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NFTC Releases Draft Trade Promotion Authority Act of 2013
Date: 4/12/2013
Written By: Jennifer Cummings, The Fratelli Group for NFTC, (202) 822-9491

Washington DC – The National Foreign Trade Council (NFTC) today released its draft bill, Trade Promotion Authority (TPA) Act of 2013, developed to initiate and facilitate debate over the objectives of future trade agreements and ensuring an efficient "fast track" process for Congressional consideration of implementing legislation. This draft legislative text is an updated version of the NFTC's draft Trade Negotiating Authority Act of 2009.

"Trade promotion authority is critical to U.S. trade policy, and with the renewal of TPA legislation at the forefront of the trade agenda this year, we hope to jumpstart the debate with the release of our new draft legislation," said NFTC President Bill Reinsch. "The global trading system has seen significant changes since the last TPA bill was signed into law. Our draft legislation includes new negotiating objectives that address the challenges and realities of today's global trading system, including forced localization, cross-border data flows and intellectual property rights, just to name a few."

The new fundamental negotiating objectives cited in the draft bill include:
  • Ensuring that regulations in the United States and abroad are coherent, science-based and arrived at transparently;
  • Enhancing the protection of intellectual property rights by ensuring that U.S. standards of protection and enforcement are incorporated in new trade agreements;
  • Ensuring that U.S. companies have full access to global supply and distribution chains;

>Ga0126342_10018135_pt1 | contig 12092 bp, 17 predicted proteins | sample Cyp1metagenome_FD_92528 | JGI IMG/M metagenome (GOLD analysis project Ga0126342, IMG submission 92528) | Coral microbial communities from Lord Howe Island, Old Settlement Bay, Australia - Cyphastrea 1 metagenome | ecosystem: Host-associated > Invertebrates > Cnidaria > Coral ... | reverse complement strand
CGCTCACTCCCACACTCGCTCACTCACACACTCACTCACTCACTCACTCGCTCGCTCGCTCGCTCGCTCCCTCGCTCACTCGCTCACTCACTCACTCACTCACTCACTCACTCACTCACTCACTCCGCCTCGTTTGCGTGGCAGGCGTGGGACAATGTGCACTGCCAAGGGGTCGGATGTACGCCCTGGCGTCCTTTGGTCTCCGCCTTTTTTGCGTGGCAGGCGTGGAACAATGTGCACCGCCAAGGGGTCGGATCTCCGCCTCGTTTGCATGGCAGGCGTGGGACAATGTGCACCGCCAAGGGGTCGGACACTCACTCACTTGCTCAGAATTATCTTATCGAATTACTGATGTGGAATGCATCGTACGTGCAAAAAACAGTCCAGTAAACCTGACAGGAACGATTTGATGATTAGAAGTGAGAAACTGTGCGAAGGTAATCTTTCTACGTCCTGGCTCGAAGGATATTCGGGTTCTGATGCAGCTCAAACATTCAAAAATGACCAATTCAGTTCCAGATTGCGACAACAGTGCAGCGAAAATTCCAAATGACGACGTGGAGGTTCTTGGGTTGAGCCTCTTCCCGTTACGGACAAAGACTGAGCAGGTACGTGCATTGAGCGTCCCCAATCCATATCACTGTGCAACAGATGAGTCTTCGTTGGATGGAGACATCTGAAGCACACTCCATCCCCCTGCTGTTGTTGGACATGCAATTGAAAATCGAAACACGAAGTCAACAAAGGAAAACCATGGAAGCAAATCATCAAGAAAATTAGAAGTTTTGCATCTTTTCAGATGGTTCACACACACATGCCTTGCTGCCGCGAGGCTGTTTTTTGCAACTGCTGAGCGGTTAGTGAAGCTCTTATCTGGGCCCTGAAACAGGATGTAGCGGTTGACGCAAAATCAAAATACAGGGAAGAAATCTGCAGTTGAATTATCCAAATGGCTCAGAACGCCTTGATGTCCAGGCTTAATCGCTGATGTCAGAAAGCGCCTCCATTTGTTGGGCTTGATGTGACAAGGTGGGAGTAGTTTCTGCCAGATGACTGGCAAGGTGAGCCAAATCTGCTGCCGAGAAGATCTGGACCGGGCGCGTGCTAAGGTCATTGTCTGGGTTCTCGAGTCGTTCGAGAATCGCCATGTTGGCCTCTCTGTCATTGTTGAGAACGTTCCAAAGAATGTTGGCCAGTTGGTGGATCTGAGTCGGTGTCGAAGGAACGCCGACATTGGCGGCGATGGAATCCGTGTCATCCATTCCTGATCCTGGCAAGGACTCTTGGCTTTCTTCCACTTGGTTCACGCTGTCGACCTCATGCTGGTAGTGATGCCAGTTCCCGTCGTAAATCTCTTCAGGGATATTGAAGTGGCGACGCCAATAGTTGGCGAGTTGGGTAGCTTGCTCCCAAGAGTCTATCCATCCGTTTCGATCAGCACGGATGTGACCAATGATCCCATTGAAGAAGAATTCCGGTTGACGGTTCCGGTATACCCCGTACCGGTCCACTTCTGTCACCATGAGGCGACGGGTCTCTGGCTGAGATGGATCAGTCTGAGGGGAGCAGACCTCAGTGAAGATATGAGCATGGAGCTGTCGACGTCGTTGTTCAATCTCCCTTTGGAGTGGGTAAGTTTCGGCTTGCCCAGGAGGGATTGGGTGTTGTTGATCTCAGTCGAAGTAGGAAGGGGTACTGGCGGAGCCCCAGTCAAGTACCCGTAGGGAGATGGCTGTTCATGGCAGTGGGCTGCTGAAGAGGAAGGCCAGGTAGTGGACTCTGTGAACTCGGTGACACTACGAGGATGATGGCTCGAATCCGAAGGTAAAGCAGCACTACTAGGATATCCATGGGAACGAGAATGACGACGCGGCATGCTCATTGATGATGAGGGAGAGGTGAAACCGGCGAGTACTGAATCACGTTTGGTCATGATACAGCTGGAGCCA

• Modernizing rules, standards and practices governing the flow of data and information across borders;
  • Harmonizing customs and other border measures to facilitate trade;
  • Ensuring high levels of environmental protection and respect for fundamental labor rights;
  • Strengthening rules against forced localization through practices and laws that force companies to source goods and services or transfer technology as a condition of doing business;
  • Strengthening World Trade Organization (WTO) rules to prevent market-distorting export restrictions;
  • Promoting transparency and non-discrimination in government procurement systems; and
  • Improving health outcomes by creating competitive opportunities for a full range of U.S. products (innovative and generic) and services.

Additionally, the draft legislation acknowledges that multilateral negotiations are moving toward a two-track system within the WTO in which countries willing to undertake greater liberalization can do so on a non-MFN basis without being held back by those unable or unwilling to participate and calls for tougher enforcement of the "substantially all trade" requirement for free trade agreements. The bill also focuses bilateral objectives on countries that would provide the greatest economic benefit to the United States, in addition to encouraging harmonization of the rules in various bilateral and regional agreements.

Procedurally, the bill would renew trade promotion authority for five years with the option to extend it at regular five-year intervals if the President requests and the Congress does not disapprove. It would also create a special rule for the TPP negotiations, permitting the fast-track procedures to apply to implementing legislation for a TPP agreement only if one were submitted within a year of the date of enactment of the bill.

The bill also creates an Office of Trade Analysis within USTR and establishes a petition process within the Executive Branch for considering proposals to remove U.S. nontariff trade barriers.

Click here to read the full text of the bill.

Click here to read a summary of the bill.

Click here for a list of major changes from the 2002 law.


About the NFTC
Advancing Global Commerce for Nearly A Century- The National Foreign Trade Council ( is a leading business organization advocating an open, rules- based global trading system. Founded in 1914 by a broad-based group of American companies, the NFTC now serves hundreds of member companies through its offices in Washington and New York.
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